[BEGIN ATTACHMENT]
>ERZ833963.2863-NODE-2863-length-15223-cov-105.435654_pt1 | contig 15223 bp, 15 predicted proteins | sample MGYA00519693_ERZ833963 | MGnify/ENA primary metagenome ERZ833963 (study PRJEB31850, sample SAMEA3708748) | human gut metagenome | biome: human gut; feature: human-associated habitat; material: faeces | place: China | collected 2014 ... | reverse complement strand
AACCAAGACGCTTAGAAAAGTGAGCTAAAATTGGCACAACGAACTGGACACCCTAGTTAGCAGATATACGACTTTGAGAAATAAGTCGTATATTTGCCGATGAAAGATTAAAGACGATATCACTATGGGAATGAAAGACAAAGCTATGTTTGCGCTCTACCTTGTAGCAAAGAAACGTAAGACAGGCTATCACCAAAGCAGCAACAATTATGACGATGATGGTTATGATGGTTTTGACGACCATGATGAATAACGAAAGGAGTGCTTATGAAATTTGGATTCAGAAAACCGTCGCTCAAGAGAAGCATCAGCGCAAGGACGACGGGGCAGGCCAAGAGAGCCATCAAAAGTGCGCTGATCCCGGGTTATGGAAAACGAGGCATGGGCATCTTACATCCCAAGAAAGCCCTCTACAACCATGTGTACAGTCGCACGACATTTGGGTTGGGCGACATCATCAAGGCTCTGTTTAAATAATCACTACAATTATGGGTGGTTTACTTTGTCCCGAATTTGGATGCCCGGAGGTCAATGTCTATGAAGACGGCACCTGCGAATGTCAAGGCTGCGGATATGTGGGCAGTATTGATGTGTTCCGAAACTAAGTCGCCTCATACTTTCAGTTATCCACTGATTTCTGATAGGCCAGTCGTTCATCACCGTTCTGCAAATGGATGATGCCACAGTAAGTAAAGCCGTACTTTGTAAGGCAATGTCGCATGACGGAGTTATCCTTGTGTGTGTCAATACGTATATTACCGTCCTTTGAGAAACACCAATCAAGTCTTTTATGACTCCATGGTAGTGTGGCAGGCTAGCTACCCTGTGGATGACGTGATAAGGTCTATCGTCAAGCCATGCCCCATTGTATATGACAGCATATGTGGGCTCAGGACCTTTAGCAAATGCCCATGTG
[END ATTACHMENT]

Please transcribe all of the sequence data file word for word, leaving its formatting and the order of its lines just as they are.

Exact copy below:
>ERZ833963.2863-NODE-2863-length-15223-cov-105.435654_pt1 | contig 15223 bp, 15 predicted proteins | sample MGYA00519693_ERZ833963 | MGnify/ENA primary metagenome ERZ833963 (study PRJEB31850, sample SAMEA3708748) | human gut metagenome | biome: human gut; feature: human-associated habitat; material: faeces | place: China | collected 2014 ... | reverse complement strand
AACCAAGACGCTTAGAAAAGTGAGCTAAAATTGGCACAACGAACTGGACACCCTAGTTAGCAGATATACGACTTTGAGAAATAAGTCGTATATTTGCCGATGAAAGATTAAAGACGATATCACTATGGGAATGAAAGACAAAGCTATGTTTGCGCTCTACCTTGTAGCAAAGAAACGTAAGACAGGCTATCACCAAAGCAGCAACAATTATGACGATGATGGTTATGATGGTTTTGACGACCATGATGAATAACGAAAGGAGTGCTTATGAAATTTGGATTCAGAAAACCGTCGCTCAAGAGAAGCATCAGCGCAAGGACGACGGGGCAGGCCAAGAGAGCCATCAAAAGTGCGCTGATCCCGGGTTATGGAAAACGAGGCATGGGCATCTTACATCCCAAGAAAGCCCTCTACAACCATGTGTACAGTCGCACGACATTTGGGTTGGGCGACATCATCAAGGCTCTGTTTAAATAATCACTACAATTATGGGTGGTTTACTTTGTCCCGAATTTGGATGCCCGGAGGTCAATGTCTATGAAGACGGCACCTGCGAATGTCAAGGCTGCGGATATGTGGGCAGTATTGATGTGTTCCGAAACTAAGTCGCCTCATACTTTCAGTTATCCACTGATTTCTGATAGGCCAGTCGTTCATCACCGTTCTGCAAATGGATGATGCCACAGTAAGTAAAGCCGTACTTTGTAAGGCAATGTCGCATGACGGAGTTATCCTTGTGTGTGTCAATACGTATATTACCGTCCTTTGAGAAACACCAATCAAGTCTTTTATGACTCCATGGTAGTGTGGCAGGCTAGCTACCCTGTGGATGACGTGATAAGGTCTATCGTCAAGCCATGCCCCATTGTATATGACAGCATATGTGGGCTCAGGACCTTTAGCAAATGCCCATGTG